A Phenomenological Study of High-Field Optically Pumped 13C NMR in Diamond
Nuclear magnetic resonance (NMR) is a powerful spectroscopic technique capable of probing the local electronic environment in a wide array of materials. The sensitivity of an NMR experiment is proportional to a net nuclear spin polarization that is often generated by placing the sample of interest in a static external magnetic field and allowing the spin state populations to come to thermal equilibrium. Unfortunately these thermal polarizations are exceedingly small. Even with a 23.5 Tesla magnet, the strongest currently available, the room temperature 1H polarization is only 0.0081%. Significant sensitivity enhancements can be achieved by hyperpolarizing the nuclear spin system. Transferring polarization from electrons to nuclei, also known as dynamic nuclear polarization (DNP), is one method by which this hyperpolarization is achieved. Optically pumped NMR (OPNMR) is a form of DNP, which uses laser light to athermally polarize a reservoir of electron spins which in turn athermally polarize coupled nuclei.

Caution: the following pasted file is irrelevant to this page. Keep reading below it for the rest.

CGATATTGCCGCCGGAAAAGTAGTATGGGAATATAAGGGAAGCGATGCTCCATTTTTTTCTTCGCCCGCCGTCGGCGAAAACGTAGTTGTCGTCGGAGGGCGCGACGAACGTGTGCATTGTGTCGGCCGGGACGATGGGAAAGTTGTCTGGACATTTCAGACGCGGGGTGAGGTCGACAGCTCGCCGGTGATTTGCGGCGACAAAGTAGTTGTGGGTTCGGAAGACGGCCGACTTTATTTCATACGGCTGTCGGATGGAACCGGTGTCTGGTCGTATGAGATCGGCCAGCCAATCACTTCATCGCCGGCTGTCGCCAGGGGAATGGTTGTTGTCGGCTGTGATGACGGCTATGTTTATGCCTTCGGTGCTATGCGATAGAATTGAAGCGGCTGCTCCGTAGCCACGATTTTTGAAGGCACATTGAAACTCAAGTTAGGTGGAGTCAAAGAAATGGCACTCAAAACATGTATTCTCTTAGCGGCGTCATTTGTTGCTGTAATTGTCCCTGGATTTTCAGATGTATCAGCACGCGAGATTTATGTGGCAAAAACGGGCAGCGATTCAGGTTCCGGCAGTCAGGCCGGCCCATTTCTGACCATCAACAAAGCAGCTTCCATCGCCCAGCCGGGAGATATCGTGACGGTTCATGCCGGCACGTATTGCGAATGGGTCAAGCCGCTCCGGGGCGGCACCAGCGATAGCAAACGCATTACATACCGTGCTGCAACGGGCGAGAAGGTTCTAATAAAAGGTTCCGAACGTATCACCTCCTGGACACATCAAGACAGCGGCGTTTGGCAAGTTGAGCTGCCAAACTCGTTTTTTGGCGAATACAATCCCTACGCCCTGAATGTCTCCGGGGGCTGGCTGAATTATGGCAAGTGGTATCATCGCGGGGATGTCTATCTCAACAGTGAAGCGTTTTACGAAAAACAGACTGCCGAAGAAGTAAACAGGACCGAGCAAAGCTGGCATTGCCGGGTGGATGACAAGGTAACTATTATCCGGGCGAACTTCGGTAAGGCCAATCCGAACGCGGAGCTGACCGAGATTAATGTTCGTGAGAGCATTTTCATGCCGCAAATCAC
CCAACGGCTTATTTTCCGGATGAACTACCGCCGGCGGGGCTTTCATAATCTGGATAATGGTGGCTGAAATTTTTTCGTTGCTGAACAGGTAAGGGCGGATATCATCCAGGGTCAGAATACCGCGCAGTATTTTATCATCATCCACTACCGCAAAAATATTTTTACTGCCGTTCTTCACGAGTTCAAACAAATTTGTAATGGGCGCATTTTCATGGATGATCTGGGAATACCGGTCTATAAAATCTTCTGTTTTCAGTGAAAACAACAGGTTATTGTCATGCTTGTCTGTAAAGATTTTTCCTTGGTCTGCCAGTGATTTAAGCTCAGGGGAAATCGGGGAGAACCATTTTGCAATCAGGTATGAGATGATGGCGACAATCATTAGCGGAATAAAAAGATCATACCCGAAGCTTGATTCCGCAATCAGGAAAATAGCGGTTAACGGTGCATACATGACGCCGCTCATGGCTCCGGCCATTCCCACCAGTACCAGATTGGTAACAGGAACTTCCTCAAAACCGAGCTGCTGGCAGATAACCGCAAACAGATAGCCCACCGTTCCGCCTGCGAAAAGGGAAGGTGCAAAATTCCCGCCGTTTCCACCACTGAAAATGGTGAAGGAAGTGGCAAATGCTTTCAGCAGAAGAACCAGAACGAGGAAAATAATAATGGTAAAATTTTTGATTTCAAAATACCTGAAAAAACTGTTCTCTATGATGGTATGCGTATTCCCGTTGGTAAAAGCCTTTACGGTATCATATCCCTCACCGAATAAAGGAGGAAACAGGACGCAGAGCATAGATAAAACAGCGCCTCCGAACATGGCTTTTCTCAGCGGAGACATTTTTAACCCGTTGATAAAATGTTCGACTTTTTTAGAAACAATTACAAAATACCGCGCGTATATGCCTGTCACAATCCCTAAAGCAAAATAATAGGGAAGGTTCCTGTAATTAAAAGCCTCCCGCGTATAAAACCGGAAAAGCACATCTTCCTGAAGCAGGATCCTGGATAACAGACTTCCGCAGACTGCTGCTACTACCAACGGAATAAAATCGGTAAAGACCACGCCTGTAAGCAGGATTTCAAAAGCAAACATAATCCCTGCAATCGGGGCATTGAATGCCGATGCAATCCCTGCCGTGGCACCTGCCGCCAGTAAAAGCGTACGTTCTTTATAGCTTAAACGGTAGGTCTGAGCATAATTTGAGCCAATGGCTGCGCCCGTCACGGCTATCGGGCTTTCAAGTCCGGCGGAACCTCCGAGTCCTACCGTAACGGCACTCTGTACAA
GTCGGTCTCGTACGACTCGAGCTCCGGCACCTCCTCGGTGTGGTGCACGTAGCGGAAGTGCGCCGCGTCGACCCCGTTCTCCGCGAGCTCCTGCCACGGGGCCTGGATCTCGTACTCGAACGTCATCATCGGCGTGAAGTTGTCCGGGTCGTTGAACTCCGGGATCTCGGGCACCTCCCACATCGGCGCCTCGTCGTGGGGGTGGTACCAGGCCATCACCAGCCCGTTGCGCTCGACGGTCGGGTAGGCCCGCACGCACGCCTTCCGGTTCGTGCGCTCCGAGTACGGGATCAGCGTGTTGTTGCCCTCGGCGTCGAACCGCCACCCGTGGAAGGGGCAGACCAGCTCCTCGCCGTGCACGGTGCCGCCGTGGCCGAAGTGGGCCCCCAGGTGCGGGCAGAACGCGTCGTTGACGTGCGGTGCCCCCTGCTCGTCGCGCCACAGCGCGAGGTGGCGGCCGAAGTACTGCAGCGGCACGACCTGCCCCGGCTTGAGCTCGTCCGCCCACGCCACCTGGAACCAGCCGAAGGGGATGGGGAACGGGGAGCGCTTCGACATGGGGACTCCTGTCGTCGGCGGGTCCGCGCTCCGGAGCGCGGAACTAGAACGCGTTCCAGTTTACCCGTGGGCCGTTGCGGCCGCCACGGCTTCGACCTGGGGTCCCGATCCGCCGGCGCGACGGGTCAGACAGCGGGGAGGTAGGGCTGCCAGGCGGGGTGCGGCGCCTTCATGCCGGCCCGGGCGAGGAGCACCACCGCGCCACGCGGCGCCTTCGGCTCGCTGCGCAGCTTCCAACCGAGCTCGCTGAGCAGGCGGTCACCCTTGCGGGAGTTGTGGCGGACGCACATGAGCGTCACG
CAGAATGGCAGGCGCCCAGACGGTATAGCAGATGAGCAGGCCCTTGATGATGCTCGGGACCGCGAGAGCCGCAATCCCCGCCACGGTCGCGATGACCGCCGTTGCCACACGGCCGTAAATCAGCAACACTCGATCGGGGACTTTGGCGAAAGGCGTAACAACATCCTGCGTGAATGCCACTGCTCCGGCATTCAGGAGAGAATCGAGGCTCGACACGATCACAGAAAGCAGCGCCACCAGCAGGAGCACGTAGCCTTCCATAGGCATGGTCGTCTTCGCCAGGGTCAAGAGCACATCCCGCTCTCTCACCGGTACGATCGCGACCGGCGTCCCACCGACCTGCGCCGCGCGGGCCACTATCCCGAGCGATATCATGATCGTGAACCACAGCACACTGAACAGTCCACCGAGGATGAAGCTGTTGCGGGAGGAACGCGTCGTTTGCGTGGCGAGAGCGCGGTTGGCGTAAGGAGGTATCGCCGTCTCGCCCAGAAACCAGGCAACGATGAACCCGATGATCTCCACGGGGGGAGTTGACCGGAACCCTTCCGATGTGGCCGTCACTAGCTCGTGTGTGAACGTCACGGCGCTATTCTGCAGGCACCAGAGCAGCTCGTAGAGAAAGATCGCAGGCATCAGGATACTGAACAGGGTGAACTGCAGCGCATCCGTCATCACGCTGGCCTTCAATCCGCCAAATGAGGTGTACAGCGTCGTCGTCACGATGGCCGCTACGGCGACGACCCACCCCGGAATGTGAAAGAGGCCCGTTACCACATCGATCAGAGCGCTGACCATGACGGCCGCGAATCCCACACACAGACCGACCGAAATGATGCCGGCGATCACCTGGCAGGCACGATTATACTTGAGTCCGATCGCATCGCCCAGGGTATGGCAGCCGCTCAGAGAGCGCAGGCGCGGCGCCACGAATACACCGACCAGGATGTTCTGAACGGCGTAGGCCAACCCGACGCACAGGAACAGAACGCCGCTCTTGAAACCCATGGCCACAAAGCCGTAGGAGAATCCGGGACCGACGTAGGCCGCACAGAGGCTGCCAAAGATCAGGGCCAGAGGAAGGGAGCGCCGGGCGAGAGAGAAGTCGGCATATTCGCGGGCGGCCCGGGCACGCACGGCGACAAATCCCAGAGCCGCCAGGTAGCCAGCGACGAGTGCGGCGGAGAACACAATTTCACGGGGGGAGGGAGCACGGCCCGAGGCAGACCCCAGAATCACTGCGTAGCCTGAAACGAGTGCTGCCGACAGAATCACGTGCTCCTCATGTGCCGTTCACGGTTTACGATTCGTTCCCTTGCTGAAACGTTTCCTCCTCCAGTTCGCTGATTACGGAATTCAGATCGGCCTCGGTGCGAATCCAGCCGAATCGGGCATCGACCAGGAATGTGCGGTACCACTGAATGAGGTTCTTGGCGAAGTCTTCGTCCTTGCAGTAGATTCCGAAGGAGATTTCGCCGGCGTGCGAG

For much of its history solid state OPNMR involved transferring polarization from photo-excited conduction electrons to hyperfine coupled nuclei in zincblende semiconductors at temperatures ≤ ~80 K. Within the last decade it was found that OPNMR of 15N, 14N, and 13C in single crystal diamond is possible via optically polarized negatively charged nitrogen vacancy (NV-) defects. The best characterized form of OPNMR in diamond is a hyperfine-mediated phenomenon that takes advantage of the NV- excited state level anti-crossing that occurs when the external field is set to ~50 mT. A high-field form of 13C optical pumping has been observed at 7.05 and 9.4 T, well beyond the level anti-crossing. Polarization rates, lifetimes, and magnitudes are influenced by the concentrations of NV- and P1 defects in the diamond. Two of the samples characterized in this study have defect concentrations that allow for the generation of room temperature 13C polarizations up to 200 times that of thermal equilibrium. Both positive and negative polarizations are observed. The sign and magnitude of the polarization exhibit an extraordinary sensitivity to the orientation of the crystal with respect to the polarization of the electric field vector of the optical illumination incident on the sample. For example, the sign of the polarization can flip with as little as a 0.5° change in the orientation of the crystal.
The mechanism responsible for this high-field pumping process remains unknown. Progress in developing a theoretical model is hindered by the simultaneous presence of four defect orientations for every orientation of the crystal.